In practice, the right to use their number of nodes for 23 hours per day for users who contribute funding to the cluster is
implemented by giving them an allotment of node-hours each month that is equal to their number of nodes multiplied by 23 times the
number of days in a month (using for simplicity 30 days for all months). This means that such users can either request their number
of nodes for 23 hours on all days of the month, or can choose to request more nodes than theirs and use them for the time available
until the allotment runs out. Naturally, users can continue to submit jobs beyond the node-hours allotted. The point is that these
users enjoy a priority in scheduling up to the point of using up their node-hours in each month, after which they do not enjoy a priority.
The above rules do not apply to system administration and testing of the machine, including select users running jobs for the
purpose of testing, debugging, or benchmarking the system. For instance, users with existing code may be specifically running large
jobs to test the new system; that is, it is not just the actual system administrator running such jobs. Such efforts will be coordinated
by the chair of the user committee in collaboration with OIT and the user committee. We anticipate that such activity is limited
to the initial phase of the machine or after significant changes in, e.g., hardware or software.
It is noted explicitly that the above usage policies are subject to modification, if it turns out that it is impossible to implement
certain features in the scheduling software. In any case, it is hoped that the number of users will be reasonably small initially
and be in frequent communication with each other to coordinate the scheduling of jobs in a cooperative way, until usage patters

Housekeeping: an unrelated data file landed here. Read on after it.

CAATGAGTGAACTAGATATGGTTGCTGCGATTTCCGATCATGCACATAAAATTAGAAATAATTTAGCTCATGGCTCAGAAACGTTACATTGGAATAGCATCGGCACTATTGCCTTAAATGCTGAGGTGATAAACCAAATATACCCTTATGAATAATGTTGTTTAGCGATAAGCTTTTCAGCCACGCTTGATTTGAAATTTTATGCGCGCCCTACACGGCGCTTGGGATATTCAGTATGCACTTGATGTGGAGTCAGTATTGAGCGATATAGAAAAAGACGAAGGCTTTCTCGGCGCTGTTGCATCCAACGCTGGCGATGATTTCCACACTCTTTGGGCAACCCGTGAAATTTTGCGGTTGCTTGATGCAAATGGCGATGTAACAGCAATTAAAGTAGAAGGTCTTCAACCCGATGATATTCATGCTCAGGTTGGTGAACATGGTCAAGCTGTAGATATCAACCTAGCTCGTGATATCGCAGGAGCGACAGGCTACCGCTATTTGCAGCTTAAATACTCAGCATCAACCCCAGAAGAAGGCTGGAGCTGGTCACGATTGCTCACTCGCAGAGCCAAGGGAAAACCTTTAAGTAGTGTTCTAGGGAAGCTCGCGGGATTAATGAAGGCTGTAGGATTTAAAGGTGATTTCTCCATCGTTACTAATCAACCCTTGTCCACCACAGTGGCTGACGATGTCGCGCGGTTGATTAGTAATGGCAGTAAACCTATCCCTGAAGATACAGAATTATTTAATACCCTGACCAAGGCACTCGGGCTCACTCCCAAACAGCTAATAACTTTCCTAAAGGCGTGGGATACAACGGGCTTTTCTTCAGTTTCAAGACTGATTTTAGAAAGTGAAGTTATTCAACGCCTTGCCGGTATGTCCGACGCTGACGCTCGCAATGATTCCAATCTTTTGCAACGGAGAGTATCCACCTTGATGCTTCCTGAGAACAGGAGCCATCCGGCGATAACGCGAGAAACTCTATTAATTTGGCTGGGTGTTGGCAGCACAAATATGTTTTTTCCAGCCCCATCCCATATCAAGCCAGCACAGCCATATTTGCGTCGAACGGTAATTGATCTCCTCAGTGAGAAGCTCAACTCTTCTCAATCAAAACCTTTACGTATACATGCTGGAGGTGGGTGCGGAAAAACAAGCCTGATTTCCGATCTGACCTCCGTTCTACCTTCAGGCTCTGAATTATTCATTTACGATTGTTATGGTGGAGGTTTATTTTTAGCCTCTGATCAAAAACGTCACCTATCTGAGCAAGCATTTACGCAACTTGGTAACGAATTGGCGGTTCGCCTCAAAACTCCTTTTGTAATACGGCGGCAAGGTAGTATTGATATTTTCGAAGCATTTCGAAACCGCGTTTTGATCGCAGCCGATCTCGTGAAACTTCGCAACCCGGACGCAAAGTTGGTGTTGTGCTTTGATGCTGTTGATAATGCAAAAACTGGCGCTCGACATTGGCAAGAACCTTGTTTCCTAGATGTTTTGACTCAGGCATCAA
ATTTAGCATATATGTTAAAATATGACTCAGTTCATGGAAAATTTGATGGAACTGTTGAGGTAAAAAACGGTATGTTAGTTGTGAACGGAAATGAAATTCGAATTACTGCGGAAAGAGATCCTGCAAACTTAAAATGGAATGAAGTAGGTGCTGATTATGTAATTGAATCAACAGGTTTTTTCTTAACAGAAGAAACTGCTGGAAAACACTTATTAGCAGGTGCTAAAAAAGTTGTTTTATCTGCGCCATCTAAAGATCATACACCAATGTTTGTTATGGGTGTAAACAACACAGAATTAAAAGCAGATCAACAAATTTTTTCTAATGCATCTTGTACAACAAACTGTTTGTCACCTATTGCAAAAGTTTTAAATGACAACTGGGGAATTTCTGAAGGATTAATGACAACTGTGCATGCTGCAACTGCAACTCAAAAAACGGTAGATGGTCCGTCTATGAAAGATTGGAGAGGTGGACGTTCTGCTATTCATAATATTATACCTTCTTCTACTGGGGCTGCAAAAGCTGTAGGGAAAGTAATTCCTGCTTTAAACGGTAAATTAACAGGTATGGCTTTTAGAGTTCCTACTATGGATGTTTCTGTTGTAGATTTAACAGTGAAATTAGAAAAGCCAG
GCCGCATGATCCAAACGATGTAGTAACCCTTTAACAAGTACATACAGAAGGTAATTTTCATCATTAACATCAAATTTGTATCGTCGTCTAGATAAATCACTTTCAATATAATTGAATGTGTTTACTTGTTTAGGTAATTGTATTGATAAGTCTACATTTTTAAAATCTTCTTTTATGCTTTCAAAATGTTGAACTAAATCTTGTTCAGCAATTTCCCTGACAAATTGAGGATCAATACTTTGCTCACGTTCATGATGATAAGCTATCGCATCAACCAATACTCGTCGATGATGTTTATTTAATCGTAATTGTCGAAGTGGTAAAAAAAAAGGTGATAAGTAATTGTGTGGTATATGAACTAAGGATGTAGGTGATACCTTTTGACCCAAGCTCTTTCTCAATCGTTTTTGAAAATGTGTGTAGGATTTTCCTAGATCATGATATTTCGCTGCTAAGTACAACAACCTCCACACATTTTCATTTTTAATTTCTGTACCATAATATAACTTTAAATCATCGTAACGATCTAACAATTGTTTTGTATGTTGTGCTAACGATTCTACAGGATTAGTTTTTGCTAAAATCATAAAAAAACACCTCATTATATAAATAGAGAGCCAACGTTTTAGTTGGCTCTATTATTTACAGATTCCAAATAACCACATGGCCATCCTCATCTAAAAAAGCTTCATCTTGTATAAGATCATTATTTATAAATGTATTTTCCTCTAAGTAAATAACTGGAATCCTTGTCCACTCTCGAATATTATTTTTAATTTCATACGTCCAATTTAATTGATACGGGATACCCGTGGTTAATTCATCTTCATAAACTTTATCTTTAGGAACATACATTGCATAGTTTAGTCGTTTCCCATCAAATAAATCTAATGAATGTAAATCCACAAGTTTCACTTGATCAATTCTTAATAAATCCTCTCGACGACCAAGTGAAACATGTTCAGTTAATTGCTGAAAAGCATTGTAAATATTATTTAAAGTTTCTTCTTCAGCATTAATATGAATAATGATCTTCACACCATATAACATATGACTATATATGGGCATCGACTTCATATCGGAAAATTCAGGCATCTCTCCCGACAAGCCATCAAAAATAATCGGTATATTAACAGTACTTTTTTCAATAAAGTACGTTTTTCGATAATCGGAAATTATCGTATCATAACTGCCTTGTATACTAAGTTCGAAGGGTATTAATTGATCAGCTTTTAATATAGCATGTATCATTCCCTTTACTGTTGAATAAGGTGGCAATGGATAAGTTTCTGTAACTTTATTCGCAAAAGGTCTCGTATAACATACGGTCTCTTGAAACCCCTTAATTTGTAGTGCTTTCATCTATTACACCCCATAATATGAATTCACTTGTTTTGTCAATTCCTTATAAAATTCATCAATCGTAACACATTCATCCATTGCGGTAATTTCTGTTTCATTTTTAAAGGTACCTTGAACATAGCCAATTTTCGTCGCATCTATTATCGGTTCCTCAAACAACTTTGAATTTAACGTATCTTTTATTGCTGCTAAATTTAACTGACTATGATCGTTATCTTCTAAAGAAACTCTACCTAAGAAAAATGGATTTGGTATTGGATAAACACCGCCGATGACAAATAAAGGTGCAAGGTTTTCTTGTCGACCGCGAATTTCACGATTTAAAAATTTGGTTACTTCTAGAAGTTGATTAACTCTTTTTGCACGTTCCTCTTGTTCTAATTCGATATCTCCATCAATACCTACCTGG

become clear and the setup of the scheduler is improved. This is stated in the spirit that setting up the scheduler is in fact not
the initial priority for the administration of the cluster; rather, proper testing, debugging, benchmarking, optimizing performance
of the hardware and software, and initial results are more important priorities for the first months of the machine.
Obligation of All Users to Help Maintain the Facility
This machine has been created by financial and ideal support both from faculty and from UMBC. To ensure the long-term existence of
this facility, all users have an obligation to help actively to sustain it. This obligation has financial and scientific (non-financial)
aspects, and support for both aspects is required from all users to maintain their accounts on the systems. The requirements includes
the following methods of support:
Each user must provide a title and abstract for all research projects conducted on the facility's machines. Different projects
should have each their own information. This information will be posted on the facility's webpage to demonstrate the uses.
Each user is required to provide information on outcomes of the research conducted on the facility's machines. This includes both
information on papers submitted and published and on presentations given. We are happy to post PDF files of papers or presentations
on the facility's webpage or point a link to another webpage.